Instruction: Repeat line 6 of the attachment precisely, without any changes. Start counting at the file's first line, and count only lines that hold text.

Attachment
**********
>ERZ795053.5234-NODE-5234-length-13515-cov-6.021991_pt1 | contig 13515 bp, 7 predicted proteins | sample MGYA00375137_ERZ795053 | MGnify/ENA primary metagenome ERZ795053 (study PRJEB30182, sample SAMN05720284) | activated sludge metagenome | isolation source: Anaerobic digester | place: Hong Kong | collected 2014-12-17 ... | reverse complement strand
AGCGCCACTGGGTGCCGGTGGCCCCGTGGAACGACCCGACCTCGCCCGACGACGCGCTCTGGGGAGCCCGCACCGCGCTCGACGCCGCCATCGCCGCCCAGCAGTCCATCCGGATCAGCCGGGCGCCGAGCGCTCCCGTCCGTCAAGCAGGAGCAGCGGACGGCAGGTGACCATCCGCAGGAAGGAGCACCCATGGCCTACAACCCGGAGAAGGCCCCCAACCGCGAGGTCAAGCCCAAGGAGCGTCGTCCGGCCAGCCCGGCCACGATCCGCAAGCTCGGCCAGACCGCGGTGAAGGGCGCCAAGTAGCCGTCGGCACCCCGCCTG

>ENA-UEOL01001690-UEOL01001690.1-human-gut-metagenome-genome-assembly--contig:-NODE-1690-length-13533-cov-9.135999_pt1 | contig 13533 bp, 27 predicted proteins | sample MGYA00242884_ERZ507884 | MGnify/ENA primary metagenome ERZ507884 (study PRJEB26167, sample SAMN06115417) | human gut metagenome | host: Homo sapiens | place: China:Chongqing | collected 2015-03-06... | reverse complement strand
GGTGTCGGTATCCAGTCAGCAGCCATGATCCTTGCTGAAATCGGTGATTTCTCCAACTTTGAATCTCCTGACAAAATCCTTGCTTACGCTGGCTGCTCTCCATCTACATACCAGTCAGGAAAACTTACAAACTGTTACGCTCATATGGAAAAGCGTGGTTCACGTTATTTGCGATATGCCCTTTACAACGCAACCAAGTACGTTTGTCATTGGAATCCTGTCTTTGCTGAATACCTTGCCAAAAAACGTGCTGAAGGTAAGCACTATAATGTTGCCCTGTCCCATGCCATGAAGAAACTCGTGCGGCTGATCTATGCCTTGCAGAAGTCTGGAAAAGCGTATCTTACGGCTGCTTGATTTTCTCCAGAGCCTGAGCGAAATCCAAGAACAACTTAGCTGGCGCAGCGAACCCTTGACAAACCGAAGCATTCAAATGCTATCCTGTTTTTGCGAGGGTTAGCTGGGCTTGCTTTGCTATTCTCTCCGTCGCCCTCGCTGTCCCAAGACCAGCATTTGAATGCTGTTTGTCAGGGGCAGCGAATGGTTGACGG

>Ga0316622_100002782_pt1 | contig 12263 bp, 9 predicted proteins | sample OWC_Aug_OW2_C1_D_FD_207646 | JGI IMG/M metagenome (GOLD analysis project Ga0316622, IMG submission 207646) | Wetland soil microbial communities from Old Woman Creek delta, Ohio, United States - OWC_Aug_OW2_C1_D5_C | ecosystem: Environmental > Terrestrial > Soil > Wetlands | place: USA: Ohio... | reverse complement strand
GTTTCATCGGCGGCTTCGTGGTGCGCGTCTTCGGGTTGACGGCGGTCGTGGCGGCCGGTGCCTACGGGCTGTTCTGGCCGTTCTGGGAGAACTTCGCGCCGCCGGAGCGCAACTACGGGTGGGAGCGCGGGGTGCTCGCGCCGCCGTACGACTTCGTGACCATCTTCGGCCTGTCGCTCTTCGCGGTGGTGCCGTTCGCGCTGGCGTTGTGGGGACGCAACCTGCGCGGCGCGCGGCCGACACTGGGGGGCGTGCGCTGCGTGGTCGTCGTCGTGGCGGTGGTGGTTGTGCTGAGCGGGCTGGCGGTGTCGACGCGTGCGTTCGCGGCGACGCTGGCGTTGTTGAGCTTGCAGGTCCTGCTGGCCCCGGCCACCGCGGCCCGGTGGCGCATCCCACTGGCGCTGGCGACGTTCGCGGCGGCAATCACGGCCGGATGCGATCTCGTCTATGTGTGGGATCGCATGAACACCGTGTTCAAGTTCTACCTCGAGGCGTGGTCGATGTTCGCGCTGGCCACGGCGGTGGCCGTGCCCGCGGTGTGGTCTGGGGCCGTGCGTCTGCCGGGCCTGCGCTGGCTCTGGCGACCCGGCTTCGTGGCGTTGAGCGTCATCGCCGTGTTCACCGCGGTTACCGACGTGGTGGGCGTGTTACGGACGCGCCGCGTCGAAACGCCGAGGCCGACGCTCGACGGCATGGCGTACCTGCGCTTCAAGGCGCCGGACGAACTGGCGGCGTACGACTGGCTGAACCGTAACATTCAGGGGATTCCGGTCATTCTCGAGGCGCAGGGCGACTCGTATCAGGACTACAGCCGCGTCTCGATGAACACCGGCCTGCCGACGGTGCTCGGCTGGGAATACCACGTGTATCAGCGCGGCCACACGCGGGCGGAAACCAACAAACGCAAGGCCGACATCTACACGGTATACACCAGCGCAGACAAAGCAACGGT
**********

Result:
GTTTCATCGGCGGCTTCGTGGTGCGCGTCTTCGGGTTGACGGCGGTCGTGGCGGCCGGTGCCTACGGGCTGTTCTGGCCGTTCTGGGAGAACTTCGCGCCGCCGGAGCGCAACTACGGGTGGGAGCGCGGGGTGCTCGCGCCGCCGTACGACTTCGTGACCATCTTCGGCCTGTCGCTCTTCGCGGTGGTGCCGTTCGCGCTGGCGTTGTGGGGACGCAACCTGCGCGGCGCGCGGCCGACACTGGGGGGCGTGCGCTGCGTGGTCGTCGTCGTGGCGGTGGTGGTTGTGCTGAGCGGGCTGGCGGTGTCGACGCGTGCGTTCGCGGCGACGCTGGCGTTGTTGAGCTTGCAGGTCCTGCTGGCCCCGGCCACCGCGGCCCGGTGGCGCATCCCACTGGCGCTGGCGACGTTCGCGGCGGCAATCACGGCCGGATGCGATCTCGTCTATGTGTGGGATCGCATGAACACCGTGTTCAAGTTCTACCTCGAGGCGTGGTCGATGTTCGCGCTGGCCACGGCGGTGGCCGTGCCCGCGGTGTGGTCTGGGGCCGTGCGTCTGCCGGGCCTGCGCTGGCTCTGGCGACCCGGCTTCGTGGCGTTGAGCGTCATCGCCGTGTTCACCGCGGTTACCGACGTGGTGGGCGTGTTACGGACGCGCCGCGTCGAAACGCCGAGGCCGACGCTCGACGGCATGGCGTACCTGCGCTTCAAGGCGCCGGACGAACTGGCGGCGTACGACTGGCTGAACCGTAACATTCAGGGGATTCCGGTCATTCTCGAGGCGCAGGGCGACTCGTATCAGGACTACAGCCGCGTCTCGATGAACACCGGCCTGCCGACGGTGCTCGGCTGGGAATACCACGTGTATCAGCGCGGCCACACGCGGGCGGAAACCAACAAACGCAAGGCCGACATCTACACGGTATACACCAGCGCAGACAAAGCAACGGT